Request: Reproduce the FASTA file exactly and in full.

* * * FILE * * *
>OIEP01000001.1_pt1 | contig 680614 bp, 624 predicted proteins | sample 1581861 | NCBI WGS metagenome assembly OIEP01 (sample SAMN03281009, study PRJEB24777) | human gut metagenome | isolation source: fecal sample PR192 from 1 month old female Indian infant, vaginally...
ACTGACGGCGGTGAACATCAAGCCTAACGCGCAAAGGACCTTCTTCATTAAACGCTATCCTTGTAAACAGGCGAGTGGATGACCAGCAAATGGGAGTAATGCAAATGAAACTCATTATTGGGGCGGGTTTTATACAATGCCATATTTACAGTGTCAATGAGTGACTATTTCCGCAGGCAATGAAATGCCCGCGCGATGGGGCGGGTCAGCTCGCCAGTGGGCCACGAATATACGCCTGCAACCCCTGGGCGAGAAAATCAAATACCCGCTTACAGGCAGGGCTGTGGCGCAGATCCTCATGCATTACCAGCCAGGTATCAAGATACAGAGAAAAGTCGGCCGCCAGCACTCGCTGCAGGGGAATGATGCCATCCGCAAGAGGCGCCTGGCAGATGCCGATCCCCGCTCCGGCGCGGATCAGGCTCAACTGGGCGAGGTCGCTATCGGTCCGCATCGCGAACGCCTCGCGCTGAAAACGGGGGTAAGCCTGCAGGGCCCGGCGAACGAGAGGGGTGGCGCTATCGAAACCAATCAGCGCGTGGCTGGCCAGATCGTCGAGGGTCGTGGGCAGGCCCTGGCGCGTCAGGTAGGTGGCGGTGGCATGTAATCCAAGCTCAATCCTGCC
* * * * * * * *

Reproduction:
>OIEP01000001.1_pt1 | contig 680614 bp, 624 predicted proteins | sample 1581861 | NCBI WGS metagenome assembly OIEP01 (sample SAMN03281009, study PRJEB24777) | human gut metagenome | isolation source: fecal sample PR192 from 1 month old female Indian infant, vaginally...
ACTGACGGCGGTGAACATCAAGCCTAACGCGCAAAGGACCTTCTTCATTAAACGCTATCCTTGTAAACAGGCGAGTGGATGACCAGCAAATGGGAGTAATGCAAATGAAACTCATTATTGGGGCGGGTTTTATACAATGCCATATTTACAGTGTCAATGAGTGACTATTTCCGCAGGCAATGAAATGCCCGCGCGATGGGGCGGGTCAGCTCGCCAGTGGGCCACGAATATACGCCTGCAACCCCTGGGCGAGAAAATCAAATACCCGCTTACAGGCAGGGCTGTGGCGCAGATCCTCATGCATTACCAGCCAGGTATCAAGATACAGAGAAAAGTCGGCCGCCAGCACTCGCTGCAGGGGAATGATGCCATCCGCAAGAGGCGCCTGGCAGATGCCGATCCCCGCTCCGGCGCGGATCAGGCTCAACTGGGCGAGGTCGCTATCGGTCCGCATCGCGAACGCCTCGCGCTGAAAACGGGGGTAAGCCTGCAGGGCCCGGCGAACGAGAGGGGTGGCGCTATCGAAACCAATCAGCGCGTGGCTGGCCAGATCGTCGAGGGTCGTGGGCAGGCCCTGGCGCGTCAGGTAGGTGGCGGTGGCATGTAATCCAAGCTCAATCCTGCC